Fasil Yitbarek, civil engineer, Greeley and Hansen

Fasil Yitbarek, 28,  has joined Greeley and Hansen as a civil engineer in its Chicago office. He isthe firm's second hire through a unique program called Global Engineers in Residence (GEIR).

Yitbarek, a native of Eritrea in eastern Africa, joined the firm after a six-month apprenticeship through the GEIR program, which was developed by Greeley and Hansen and a nonprofit organization called Upwardly Global.  Educated as an engineer in Eritrea, Yitbarek had been unable to find work in the US as an engineer since arriving here in 2010.

Educated as a civil engineer at the University of Asmara in Eriteria, Yitbarek said he fled the country because the government would not allow him to work in his chosen profession.  He emigrated to neighboring Uganda where he was able to work as an engineer.

However, he also hoped to someday come to the US. Yitbarek applied for the "diversity visa" program that grants permanent residency visas or "green cards" to about 55,000 people from around the world each year.  In 2009, Yitbarek learned his name had been chosen in the lottery for the visas.

After arriving in Chicago in 2010, he lived with relatives and worked in their auto repair shop.  Because he was unable to find work as an engineer despite his professional training and experience, Yitbarek decided in 2011 to attend the University of Wisconsin in Madison to begin studying for a master's degree in engineering.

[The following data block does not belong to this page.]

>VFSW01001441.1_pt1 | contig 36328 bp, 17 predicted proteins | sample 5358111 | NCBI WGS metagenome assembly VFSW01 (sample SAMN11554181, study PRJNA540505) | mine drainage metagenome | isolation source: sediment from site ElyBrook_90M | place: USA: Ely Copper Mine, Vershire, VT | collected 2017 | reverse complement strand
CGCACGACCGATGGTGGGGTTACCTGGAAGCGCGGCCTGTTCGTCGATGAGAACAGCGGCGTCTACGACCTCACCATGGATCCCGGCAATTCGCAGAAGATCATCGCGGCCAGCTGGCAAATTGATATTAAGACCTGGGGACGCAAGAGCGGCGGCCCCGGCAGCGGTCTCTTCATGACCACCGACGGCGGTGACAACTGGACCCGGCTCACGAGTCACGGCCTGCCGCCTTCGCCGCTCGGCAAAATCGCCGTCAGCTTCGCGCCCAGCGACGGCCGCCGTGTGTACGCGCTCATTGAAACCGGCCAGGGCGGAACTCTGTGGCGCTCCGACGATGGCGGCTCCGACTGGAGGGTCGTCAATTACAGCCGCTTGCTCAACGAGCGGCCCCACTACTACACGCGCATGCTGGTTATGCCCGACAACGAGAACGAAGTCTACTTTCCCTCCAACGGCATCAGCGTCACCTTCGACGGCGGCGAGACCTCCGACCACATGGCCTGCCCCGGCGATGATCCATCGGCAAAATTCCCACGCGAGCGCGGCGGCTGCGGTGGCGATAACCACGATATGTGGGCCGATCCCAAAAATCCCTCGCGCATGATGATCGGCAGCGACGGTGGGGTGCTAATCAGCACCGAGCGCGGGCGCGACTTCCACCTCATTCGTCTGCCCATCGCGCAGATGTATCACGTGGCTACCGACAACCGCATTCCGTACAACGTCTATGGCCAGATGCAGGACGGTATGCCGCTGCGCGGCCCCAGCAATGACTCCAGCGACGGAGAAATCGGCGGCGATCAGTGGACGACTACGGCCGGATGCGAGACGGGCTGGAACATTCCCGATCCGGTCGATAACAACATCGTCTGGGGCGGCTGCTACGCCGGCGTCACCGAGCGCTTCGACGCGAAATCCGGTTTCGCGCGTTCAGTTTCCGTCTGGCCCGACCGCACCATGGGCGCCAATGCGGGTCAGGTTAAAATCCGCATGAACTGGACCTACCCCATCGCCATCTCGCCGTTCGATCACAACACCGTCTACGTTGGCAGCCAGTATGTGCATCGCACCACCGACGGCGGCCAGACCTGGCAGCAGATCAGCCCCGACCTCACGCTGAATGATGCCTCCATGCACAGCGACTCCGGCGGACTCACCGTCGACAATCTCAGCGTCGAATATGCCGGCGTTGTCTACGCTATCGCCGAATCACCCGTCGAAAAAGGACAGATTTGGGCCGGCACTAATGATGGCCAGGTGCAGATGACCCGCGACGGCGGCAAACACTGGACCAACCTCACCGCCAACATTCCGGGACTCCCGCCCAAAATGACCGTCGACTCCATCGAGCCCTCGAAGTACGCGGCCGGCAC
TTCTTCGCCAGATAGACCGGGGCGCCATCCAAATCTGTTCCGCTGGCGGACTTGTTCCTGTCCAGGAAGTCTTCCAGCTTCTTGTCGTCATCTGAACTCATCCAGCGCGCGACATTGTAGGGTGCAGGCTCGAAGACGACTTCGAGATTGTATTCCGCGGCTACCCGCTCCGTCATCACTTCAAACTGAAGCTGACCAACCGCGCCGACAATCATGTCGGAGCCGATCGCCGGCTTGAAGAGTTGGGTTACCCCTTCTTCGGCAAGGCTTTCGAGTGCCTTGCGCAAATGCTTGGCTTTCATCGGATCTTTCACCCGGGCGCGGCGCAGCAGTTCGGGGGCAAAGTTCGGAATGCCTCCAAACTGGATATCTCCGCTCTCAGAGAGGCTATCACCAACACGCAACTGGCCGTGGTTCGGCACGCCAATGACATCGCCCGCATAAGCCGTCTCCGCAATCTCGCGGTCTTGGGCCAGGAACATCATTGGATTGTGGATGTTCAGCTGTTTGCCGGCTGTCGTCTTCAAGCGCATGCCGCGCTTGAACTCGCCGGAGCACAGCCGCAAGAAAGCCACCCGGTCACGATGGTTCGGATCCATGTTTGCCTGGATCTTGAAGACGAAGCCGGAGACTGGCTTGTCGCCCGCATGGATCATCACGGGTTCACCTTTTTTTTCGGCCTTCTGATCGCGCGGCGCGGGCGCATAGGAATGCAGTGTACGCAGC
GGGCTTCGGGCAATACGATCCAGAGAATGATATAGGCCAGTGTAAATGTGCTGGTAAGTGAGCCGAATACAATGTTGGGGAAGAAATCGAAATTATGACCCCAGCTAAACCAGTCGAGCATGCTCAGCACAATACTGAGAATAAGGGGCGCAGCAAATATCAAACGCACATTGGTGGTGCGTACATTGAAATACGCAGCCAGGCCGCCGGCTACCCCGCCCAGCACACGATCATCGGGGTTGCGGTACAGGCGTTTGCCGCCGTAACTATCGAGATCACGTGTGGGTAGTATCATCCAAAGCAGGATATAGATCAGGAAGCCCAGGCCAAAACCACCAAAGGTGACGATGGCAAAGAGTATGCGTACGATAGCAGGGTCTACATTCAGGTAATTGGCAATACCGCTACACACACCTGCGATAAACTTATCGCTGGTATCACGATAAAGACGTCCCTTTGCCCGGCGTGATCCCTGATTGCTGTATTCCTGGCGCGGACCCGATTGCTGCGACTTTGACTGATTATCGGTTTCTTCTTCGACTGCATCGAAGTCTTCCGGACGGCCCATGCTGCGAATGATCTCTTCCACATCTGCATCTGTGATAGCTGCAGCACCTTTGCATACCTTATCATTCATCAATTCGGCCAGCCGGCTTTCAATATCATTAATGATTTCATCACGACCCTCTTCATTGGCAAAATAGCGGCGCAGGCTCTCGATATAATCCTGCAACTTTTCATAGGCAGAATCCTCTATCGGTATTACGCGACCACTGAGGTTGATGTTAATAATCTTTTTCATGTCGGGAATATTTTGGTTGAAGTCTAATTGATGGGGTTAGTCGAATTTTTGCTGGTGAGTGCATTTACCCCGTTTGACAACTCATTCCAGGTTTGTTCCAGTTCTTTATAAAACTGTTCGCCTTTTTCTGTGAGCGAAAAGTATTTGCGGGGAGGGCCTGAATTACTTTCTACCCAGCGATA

In Madison, he supported himself as a nightshift stock clerk, a parking lot attendant and a clerk at a gas station.

A friend had told him about Upwardly Global where he learned about the GEIR program and filled out an application.  When he learned that Greeley and Hansen had picked him for an apprenticeship, Yitbarek suspended his studies and joined the firm the day after his 28th birthday.

( December 6, 2012 )

Fasil Yitbarek, 28, has joined Greeley and Hansen as a civil engineer in its Chicago office. He isthe firm's second hire through a unique program called Global Engineers in Residence (GEIR). Yitbarek, a native of Eritrea in eastern Africa, joined the firm after a six-month apprenticeship through the GEIR program, which was developed by Greeley and Hansen and a nonprofit organization called Upwardly Global. Educated as an engineer in Eritrea, Yitbarek had been unable to find work in the US as an engineer since arriving here in 2010. Educated as a civil engineer at the University of Asmara in Eriteria, Yitbarek said he fled the country because the government would not allow him to work in his chosen profession. He emigrated to neighboring Uganda where he was able to work as an engineer. However, he also hoped to someday come to the US. Yitbarek applied for the "diversity visa" program that grants permanent residency visas or "green cards" to about 55,000 people from around the world each year. In 2009, Yitbarek learned his name had been chosen in the lottery for the visas. After arriving in Chicago in 2010, he lived with relatives and worked in their auto repair shop. Because he was unable to find work as an engineer despite his professional training and experience, Yitbarek decided in 2011 to attend the University of Wisconsin in Madison to begin studying for a master's degree in engineering. In Madison, he supported himself as a nightshift stock clerk, a parking lot attendant and a clerk at a gas station. A friend had told him about Upwardly Global where he learned about the GEIR program and filled out an application. When he learned that Greeley and Hansen had picked him for an apprenticeship, Yitbarek suspended his studies and joined the firm the day after his 28th birthday.

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